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Credit cards are a form of borrowing used to purchase goods and services, to obtain cash advances and for consolidating debt. For the majority of credit cards interest is charged if the balance is not paid in full by the ‘payment-due date’. You can benefit from up to 59 days interest-free credit depending upon when your purchase is made. Some card providers charge an annual fee which can be waived in certain circumstances.

A specified credit limit for each cardholder will be agreed at the outset: it depends upon individual circumstances and this is reviewed regularly.

Most credit card issuers insist on the cardholder paying a minimum amount each month or paying a percentage of any outstanding balance each month. There may be a penalty for late or returned payments or for exceeding any personal credit limit.

Credit cards may offer introductory rates that are lower than the standard interest rate for a specified term. This introductory rate is usually for purchases and balance transfers but it may also apply to cash advances. It is advisable to check the terms for clarity.

The interest rate charged on cash advances is usually not the same as for purchases. There is usually a fee for using your credit card to obtain cash and an additional charge for using your card abroad.

Balance transfer rates are applied to existing card debt that is being moved from one issuer to another or a consolidation of other debts. These rates tend to be lower than standard rates and apply to the debt transferred or consolidated for a specified term or until it is repaid in full.

For cardholders who pay off their interest in full each month there are other benefits offered.

Loyalty points are a way of gaining a benefit from using your card and can be used in varying ways. Other cards offer benefits such as free travel accident insurance, discounts on holidays, or free purchase protection insurance (particularly useful if buying over the Internet or by telephone).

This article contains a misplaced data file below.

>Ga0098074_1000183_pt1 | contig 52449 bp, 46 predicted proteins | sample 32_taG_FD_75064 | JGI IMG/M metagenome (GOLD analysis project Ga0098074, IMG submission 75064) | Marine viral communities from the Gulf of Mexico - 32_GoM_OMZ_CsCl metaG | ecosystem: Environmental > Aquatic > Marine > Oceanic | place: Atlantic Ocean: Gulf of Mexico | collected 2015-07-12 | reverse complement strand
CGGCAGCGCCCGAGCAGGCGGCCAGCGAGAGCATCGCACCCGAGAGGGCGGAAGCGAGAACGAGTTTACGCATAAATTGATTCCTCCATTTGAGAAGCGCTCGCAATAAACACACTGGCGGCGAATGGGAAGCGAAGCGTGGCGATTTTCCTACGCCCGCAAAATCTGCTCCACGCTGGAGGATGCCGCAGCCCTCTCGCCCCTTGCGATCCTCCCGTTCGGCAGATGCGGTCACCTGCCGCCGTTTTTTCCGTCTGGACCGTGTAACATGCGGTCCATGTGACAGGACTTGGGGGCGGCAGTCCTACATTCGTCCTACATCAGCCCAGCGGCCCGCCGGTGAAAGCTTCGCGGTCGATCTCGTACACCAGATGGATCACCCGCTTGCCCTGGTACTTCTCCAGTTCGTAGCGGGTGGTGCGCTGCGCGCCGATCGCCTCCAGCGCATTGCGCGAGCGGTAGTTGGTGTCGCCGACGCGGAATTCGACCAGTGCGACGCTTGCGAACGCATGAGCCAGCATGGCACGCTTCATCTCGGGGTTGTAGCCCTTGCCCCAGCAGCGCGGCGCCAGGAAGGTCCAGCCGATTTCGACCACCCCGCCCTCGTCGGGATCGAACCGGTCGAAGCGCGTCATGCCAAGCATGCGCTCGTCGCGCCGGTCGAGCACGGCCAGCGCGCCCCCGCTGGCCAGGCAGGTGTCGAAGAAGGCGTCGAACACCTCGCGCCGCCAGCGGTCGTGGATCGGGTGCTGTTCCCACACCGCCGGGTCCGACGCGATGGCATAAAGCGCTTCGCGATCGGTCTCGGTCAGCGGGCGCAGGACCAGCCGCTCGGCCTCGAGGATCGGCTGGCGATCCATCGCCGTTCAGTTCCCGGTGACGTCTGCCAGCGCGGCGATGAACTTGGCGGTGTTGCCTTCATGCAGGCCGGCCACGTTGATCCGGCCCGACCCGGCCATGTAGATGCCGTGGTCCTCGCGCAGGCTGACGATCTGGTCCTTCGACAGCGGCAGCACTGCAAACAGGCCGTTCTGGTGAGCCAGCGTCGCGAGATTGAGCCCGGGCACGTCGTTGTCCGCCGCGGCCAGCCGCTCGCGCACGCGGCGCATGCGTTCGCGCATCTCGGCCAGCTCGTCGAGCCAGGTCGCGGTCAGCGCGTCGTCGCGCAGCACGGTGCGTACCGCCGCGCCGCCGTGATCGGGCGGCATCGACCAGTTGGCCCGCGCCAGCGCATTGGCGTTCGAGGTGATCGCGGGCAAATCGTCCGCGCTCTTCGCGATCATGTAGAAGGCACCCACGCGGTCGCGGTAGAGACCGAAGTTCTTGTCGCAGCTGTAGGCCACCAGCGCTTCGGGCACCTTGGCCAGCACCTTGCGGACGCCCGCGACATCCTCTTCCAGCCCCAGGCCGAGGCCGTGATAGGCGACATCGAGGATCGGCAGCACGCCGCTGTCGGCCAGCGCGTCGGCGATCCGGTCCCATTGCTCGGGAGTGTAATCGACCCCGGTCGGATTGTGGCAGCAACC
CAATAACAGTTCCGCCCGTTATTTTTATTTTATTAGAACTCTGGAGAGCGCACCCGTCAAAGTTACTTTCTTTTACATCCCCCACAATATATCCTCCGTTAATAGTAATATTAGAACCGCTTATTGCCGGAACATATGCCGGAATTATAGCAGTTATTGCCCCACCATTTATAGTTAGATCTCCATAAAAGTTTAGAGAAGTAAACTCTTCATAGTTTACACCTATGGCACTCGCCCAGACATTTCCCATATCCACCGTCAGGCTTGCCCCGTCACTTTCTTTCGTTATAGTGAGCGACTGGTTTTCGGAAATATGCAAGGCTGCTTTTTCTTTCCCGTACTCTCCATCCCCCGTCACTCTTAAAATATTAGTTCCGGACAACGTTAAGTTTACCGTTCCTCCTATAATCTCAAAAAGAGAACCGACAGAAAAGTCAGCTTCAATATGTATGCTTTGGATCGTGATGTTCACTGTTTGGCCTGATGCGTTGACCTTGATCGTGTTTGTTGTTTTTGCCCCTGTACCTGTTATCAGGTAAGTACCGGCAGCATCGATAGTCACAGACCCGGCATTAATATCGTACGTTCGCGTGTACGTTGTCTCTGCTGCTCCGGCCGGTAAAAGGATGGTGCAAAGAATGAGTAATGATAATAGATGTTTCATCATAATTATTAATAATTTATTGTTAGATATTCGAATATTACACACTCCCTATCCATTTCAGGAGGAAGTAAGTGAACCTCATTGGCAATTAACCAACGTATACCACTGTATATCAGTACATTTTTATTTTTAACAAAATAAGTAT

Gold / Platinum Credit Cards

A higher level of income is usually needed to qualify for these cards and they offer additional benefits such as free travel insurance, free card protection, savings on travel and / or hotels and free extended warranty for additional year(s) on many household appliances.

Charge Cards

Charge cards have no pre-set spending limit and require the user to repay any balance in full each month. Most issuers charge an annual fee for membership. Charge cards are often termed Travel & Entertainment cards (T&E) and they offer benefits for the traveller.

Donation Cards

These are issued by credit card companies and operate as standard credit cards but a percentage of purchases made via card usage is donated to a charitable beneficiary by the issuer. A donation is also made to the beneficiary on issue or first use of the card.

Store Cards

Store cards are a form of credit card but are issued by or for a particular retailer and can only be used in that retailer's store(s) / chain (unless it is endorsed by a credit card company).
Some still charge up to 30% a year. Avoid at all costs, unless you are certain that you will pay them off in full each month.

Credit card guide...
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How to use a credit card guide...

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